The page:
“This year, we skipped importing specialty chocolates, so as to avoid losses”

Images: Markets in Gaza. Photos by Gisha

Images: Markets in Gaza. Photos by Gisha

The days leading up to Eid al-Fitr, the holiday that marks the end of Ramadan, used to be the busiest time of year for A., a Gaza chocolate distributor. He and his staff would start planning four months before the holiday. They would select chocolates to purchase from various manufacturers and coordinate the arrival of merchandise from Europe and the West Bank and its entry via Kerem Shalom Crossing.

Because of the dire economic situation in Gaza, further exacerbated over the past year by Israel’s tightening of the closure and the Palestinian Authority delaying salary payments to its employees in Gaza, A. says no one is buying chocolate. Gaza’s shrinking purchasing power has had an acute impact on demand for luxury items like chocolate. “The future is uncertain,” he tells Gisha’s field coordinator in Gaza. “Those who have money today are afraid to spend it because they don’t know what will happen tomorrow.”

A. says the difficult situation results in the chocolate market being flooded with merchandise no one wants. “This year, we skipped importing specialty chocolates, so as to avoid losses. What doesn’t sell over the holiday doesn’t have a long shelf life.”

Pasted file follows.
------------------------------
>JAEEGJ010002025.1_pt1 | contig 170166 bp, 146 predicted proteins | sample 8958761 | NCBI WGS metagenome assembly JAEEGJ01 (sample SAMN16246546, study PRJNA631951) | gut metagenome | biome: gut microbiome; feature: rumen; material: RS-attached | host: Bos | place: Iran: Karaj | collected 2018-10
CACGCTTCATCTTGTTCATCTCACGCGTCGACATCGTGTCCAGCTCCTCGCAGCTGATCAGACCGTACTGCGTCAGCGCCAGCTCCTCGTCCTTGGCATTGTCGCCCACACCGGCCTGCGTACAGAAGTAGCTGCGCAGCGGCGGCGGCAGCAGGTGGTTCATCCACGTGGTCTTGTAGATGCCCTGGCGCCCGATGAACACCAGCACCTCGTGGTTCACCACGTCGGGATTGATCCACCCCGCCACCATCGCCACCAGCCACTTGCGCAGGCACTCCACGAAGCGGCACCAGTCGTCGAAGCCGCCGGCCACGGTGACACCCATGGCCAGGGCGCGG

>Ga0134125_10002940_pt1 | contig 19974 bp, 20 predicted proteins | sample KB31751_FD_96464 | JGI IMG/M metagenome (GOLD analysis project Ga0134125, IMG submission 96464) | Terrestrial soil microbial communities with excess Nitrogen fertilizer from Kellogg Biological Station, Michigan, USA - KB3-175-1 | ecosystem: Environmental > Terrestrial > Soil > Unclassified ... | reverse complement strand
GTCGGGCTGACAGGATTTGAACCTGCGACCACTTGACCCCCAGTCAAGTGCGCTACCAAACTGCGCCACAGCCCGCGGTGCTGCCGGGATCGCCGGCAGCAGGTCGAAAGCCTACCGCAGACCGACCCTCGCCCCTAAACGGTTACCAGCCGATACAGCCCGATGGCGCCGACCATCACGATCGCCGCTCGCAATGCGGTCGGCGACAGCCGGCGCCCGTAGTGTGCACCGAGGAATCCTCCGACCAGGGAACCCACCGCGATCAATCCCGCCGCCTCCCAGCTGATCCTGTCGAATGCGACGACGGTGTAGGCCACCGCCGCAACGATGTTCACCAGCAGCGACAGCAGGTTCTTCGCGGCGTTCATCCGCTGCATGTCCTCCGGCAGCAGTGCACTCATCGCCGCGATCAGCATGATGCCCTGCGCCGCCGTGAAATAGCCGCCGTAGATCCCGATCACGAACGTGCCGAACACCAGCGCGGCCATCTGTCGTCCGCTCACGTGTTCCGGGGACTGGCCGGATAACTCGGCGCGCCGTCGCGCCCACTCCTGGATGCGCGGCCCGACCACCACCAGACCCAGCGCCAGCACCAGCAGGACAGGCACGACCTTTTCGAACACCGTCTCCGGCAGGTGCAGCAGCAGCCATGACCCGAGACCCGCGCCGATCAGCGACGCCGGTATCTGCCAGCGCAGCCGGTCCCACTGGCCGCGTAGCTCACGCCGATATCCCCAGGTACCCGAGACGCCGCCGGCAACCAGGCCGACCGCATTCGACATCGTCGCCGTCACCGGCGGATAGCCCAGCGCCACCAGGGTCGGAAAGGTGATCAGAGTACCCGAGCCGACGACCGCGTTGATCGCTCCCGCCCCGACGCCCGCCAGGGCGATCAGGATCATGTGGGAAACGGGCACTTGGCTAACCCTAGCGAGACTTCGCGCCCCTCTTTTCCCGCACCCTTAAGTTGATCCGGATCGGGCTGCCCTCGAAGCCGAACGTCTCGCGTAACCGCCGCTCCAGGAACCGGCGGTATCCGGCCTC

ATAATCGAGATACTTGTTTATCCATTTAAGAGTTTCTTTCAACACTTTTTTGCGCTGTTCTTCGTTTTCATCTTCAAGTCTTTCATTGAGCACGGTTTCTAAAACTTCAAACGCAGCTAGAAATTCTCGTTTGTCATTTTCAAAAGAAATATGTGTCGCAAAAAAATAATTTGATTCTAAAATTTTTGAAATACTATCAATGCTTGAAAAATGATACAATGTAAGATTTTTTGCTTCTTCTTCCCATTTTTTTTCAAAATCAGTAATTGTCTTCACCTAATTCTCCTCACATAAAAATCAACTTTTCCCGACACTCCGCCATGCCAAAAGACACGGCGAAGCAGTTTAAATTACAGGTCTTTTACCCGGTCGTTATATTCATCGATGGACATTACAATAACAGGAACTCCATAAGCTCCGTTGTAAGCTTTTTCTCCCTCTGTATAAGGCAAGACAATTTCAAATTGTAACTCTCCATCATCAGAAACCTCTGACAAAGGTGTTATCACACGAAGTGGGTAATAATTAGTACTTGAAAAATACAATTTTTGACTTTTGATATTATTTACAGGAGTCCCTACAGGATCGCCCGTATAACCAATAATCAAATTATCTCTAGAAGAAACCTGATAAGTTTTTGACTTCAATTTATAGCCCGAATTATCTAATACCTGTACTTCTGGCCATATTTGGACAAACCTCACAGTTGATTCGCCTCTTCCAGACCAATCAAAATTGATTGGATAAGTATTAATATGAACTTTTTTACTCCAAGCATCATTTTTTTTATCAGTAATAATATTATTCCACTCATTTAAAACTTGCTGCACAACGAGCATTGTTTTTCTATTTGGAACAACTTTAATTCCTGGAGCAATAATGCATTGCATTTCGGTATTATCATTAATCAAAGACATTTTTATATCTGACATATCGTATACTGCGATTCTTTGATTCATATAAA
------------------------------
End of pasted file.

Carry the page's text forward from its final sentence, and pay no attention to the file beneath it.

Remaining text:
A. is better off than some of his counterparts. The business he works for is still running at least. A. says 30 percent of the stores in the sector have had to shut down because they could not pay commitments or debts to suppliers. A.’s company has managed to retain its entire staff, but workers have had to take on other tasks in addition to selling chocolate, such as collecting on debts from customers and business partners.

The workers themselves are grateful for the very chance to make a living and know full well that the job market waiting for them outside has a 49.1% unemployment rate. People’s financial woes are exacerbated by other hardships, including the electricity crisis. Chocolate of course has to be refrigerated. In a reality where power is available only for four hours at a time followed by 16 hours of blackouts, businesses that require non-stop refrigeration rely on generator power.  At A.’s company, a generator runs at least 12 hours per day, costing the business 15,000 ILS per month (more than 4,000 USD).

The restrictions Israel imposes on travel via Erez Crossing, including on businesspeople, also hurts the business. A. says the owner of his company has not had a permit from Israel to travel out of Gaza for the past three years. He’s unable to visit another branch of the company that he owns in the West Bank and travel abroad, with both Erez closed to him and Rafah closed most of the time, is nearly impossible. The company relies on his son, who lives in Europe, to represent it and close deals there.

This has been the hardest time in the last fifty years in A.’s estimation. “Even charities that used to buy sweets to give to poor families did not contact us this year.” Meanwhile the chocolates wait on the shelves for those who can afford to make the holiday sweeter, while others wait for better times.

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